We do have good public transport, but if you don't live or work close to a major transport hub, commuting to work can take an age. When I was commuting by public transport, I was spending up to 4 hours a day getting from where I lived to where I worked. Moving to a car dropped this down to an hour and a half.

(Moving close to where I lived dropped it down to a leisurely 1 hours walking. Being middle class, I am in favour of green commuting.)

The wife's commute would take 2 hours on public transport instead of 1 hour by car. This is for a job that's only 12 miles away.

As much as I'd like to see people living closer to their jobs and supermarkets being nearer to the people and people using cheaper forms of transport, I think it's a bit rich to use this as a justification for calling uninsured drivers sociopathic. The truth is that if you're working, then the worse off you are, the more important it is for you to have access to a car.

You want to get the 4% of drivers who are uninsured to be insured? Make insurance cheaper. That's it. Don't create stupid cctv schemes that won't work. And don't make ivory tower pronouncements about mopeds and public transport. If 1,000,000 people feel they're better off breaking the law than taking your alternative, then maybe your alternative isn't so great.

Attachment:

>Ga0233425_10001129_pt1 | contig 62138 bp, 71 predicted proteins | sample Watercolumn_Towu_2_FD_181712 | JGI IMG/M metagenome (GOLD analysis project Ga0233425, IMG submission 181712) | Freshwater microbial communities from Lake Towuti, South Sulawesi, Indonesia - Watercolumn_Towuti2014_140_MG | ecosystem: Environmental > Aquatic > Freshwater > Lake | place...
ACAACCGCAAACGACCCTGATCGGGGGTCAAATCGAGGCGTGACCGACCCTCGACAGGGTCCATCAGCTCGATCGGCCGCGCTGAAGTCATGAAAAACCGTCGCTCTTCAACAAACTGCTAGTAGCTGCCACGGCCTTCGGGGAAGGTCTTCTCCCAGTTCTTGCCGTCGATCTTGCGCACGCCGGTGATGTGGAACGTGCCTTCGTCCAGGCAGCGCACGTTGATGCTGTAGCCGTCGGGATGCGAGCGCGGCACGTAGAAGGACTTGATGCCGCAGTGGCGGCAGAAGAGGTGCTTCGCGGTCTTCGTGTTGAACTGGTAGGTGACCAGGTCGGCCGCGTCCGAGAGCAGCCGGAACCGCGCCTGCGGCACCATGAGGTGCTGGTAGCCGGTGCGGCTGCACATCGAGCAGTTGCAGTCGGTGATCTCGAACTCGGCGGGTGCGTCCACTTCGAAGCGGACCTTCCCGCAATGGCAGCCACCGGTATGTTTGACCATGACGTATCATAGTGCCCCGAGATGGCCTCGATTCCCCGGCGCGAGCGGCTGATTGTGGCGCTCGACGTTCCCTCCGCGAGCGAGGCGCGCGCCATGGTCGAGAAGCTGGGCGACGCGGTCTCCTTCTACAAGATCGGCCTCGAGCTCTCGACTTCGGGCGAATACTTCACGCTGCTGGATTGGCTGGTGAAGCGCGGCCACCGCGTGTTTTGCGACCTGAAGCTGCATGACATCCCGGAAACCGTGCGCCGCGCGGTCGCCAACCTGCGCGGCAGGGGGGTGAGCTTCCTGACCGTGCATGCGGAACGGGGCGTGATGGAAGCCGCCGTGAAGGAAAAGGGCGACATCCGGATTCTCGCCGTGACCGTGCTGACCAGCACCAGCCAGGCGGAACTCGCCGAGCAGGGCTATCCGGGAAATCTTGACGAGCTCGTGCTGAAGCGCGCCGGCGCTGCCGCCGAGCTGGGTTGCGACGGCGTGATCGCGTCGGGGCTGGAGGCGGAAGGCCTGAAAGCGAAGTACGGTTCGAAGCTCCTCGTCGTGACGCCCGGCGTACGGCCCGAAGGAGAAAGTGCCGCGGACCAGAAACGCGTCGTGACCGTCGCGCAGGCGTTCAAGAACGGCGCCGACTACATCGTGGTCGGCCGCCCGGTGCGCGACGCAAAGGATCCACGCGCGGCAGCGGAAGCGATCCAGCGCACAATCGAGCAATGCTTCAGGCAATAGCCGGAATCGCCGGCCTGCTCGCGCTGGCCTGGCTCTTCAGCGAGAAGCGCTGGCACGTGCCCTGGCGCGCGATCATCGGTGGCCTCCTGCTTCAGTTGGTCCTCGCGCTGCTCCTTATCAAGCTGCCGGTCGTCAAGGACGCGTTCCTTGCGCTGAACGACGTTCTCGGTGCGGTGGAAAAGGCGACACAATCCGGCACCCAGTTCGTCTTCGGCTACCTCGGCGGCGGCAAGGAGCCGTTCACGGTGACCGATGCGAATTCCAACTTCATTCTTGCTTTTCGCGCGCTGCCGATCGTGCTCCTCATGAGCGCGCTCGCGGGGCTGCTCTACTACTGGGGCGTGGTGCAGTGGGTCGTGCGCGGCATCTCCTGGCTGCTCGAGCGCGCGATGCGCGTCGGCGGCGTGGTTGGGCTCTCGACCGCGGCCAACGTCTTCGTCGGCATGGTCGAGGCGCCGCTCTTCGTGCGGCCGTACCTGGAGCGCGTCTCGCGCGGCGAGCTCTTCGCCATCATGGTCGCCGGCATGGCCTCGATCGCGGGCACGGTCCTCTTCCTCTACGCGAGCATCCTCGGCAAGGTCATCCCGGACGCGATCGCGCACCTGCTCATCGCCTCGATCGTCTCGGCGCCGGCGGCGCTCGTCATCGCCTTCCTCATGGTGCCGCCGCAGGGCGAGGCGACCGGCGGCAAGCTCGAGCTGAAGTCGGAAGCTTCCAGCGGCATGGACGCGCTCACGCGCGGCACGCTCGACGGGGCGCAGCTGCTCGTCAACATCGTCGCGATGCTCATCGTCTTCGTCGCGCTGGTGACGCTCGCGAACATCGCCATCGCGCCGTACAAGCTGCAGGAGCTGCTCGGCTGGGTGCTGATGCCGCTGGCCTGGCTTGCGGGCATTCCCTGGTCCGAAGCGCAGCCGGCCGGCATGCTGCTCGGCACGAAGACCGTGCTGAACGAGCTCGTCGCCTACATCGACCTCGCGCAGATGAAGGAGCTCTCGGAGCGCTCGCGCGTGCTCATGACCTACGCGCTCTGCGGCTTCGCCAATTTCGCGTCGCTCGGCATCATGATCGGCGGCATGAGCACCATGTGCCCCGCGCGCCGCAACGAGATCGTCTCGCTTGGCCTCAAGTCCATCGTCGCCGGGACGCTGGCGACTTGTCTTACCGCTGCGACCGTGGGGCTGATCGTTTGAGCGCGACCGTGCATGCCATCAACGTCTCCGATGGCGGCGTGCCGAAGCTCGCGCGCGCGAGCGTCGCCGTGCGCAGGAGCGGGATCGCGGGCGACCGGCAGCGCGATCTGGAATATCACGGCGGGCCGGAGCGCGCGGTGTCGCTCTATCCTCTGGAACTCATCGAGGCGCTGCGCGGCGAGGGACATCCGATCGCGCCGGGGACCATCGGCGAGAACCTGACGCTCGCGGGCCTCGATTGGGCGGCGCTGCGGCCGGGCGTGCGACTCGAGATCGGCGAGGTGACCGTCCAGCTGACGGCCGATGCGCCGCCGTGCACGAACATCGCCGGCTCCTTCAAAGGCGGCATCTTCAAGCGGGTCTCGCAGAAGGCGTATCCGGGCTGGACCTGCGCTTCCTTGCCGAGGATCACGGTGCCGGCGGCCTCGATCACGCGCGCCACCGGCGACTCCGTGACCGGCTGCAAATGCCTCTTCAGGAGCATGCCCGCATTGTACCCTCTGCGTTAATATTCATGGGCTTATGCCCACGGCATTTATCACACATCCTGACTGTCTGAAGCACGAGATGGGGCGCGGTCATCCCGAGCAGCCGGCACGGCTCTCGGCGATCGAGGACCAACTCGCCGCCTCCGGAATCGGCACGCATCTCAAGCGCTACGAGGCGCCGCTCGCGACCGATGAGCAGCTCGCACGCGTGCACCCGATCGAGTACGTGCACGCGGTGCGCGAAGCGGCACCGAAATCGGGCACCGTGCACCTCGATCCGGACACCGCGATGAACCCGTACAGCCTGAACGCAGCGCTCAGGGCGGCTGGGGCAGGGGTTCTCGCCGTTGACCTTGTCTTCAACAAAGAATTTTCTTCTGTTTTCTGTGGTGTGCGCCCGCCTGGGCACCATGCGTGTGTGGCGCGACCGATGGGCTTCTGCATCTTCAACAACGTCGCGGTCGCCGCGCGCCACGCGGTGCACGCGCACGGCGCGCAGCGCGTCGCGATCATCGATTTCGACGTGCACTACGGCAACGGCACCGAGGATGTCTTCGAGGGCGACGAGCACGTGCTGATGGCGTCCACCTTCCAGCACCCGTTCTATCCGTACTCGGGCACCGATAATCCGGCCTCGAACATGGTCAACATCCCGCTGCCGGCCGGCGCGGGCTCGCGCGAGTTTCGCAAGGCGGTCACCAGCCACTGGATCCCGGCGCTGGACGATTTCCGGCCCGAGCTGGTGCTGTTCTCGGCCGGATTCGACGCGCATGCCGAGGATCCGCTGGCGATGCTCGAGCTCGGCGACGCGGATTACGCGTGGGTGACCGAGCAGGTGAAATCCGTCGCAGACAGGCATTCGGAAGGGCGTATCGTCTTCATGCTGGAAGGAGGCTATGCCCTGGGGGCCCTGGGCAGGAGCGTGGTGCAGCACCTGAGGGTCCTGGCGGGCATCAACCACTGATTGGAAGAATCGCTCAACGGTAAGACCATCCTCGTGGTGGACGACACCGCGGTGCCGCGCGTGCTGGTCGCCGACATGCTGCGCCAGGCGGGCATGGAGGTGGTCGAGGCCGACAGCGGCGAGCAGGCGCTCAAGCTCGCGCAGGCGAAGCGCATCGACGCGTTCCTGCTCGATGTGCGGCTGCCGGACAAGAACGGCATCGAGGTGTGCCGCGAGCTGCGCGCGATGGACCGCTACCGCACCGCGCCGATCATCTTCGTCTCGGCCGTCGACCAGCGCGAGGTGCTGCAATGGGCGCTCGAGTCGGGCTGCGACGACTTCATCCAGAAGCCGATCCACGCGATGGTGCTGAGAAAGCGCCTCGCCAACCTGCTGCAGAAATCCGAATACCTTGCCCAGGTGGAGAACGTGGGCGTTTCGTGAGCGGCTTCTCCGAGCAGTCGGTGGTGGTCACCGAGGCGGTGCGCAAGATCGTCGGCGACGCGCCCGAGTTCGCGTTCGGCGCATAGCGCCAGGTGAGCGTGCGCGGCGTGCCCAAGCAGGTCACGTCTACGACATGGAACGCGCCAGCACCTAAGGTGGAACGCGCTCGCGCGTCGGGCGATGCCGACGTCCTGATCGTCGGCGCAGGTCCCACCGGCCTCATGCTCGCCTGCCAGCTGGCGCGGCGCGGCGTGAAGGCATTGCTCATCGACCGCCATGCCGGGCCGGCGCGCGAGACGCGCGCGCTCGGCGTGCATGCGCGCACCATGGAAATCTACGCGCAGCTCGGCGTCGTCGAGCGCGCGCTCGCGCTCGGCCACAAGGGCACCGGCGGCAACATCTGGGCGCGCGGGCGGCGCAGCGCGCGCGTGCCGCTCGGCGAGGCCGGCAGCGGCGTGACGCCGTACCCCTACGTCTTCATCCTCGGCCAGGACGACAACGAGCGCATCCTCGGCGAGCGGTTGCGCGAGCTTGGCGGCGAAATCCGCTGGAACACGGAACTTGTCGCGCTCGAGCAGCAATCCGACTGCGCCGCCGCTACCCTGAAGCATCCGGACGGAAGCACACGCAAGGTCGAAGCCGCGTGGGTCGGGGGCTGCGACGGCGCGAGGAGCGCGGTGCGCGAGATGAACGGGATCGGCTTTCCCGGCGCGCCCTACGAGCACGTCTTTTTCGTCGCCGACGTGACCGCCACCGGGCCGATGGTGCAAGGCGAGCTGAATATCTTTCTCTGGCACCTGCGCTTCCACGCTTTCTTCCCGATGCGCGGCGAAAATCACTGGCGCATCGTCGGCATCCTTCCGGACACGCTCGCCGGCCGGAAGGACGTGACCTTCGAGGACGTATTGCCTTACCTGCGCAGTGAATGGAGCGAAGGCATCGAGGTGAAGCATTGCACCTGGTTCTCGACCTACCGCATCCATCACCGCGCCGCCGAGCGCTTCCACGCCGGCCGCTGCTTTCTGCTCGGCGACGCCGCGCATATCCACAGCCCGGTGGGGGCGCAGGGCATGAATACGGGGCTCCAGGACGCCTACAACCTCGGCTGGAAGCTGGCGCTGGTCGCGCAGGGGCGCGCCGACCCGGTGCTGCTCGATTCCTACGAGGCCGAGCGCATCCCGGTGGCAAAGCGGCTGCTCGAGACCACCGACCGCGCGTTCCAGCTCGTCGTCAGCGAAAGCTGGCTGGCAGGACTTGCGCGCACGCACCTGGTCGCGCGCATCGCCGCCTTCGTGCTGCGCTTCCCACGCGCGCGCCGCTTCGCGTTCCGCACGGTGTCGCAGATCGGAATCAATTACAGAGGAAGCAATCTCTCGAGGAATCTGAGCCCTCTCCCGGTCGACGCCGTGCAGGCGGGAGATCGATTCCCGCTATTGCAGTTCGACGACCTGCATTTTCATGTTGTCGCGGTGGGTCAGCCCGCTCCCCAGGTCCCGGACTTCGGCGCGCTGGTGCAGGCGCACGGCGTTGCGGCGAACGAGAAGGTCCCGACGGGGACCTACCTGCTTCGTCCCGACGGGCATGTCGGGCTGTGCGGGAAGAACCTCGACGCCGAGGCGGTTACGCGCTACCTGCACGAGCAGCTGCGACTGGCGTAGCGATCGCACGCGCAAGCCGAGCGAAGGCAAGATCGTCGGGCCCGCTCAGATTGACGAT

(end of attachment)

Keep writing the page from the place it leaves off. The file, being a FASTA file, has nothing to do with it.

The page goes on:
posted by zoo at 3:43 AM on March 16, 2012 [1 favorite]


Read the article. It's already been setup by private actors as a way to prevent driveoffs. They're just making it query the insurance database at the same time. It will cost the government next to nothing.
That seems like a ridiculously crazy way to do it. In the U.S, most gas stations just require a credit card before you fill up. If you want to pay cash (rare enough now) you have to walk in and prepay.

I don't even understand how this is supposed to prevent driveoffs. Do they get to charge the insurance company if you do drive off?
You want to get the 4% of drivers who are uninsured to be insured? Make insurance cheaper. That's it.
That's not actually possible. Insurance premiums have to cover the costs of all accidents. That can't happen if people pay less.

You can buy uninsured motorist insurance if you get hit by someone who doesn't have insurance. It's not very expensive.
posted by delmoi at 4:47 AM on March 16, 2012


5. The driver is a sociopath who doesn't give a shit about what happens if they injure or kill someone else on the road.
If they get injured, they'll be treated by the NHS. If they get killed, well, insurance won't bring them back to life. So I don't see how insurance has any impact on either of those two things.
posted by delmoi at 4:55 AM on March 16, 2012


the U.S, most gas stations just require a credit card before you fill up.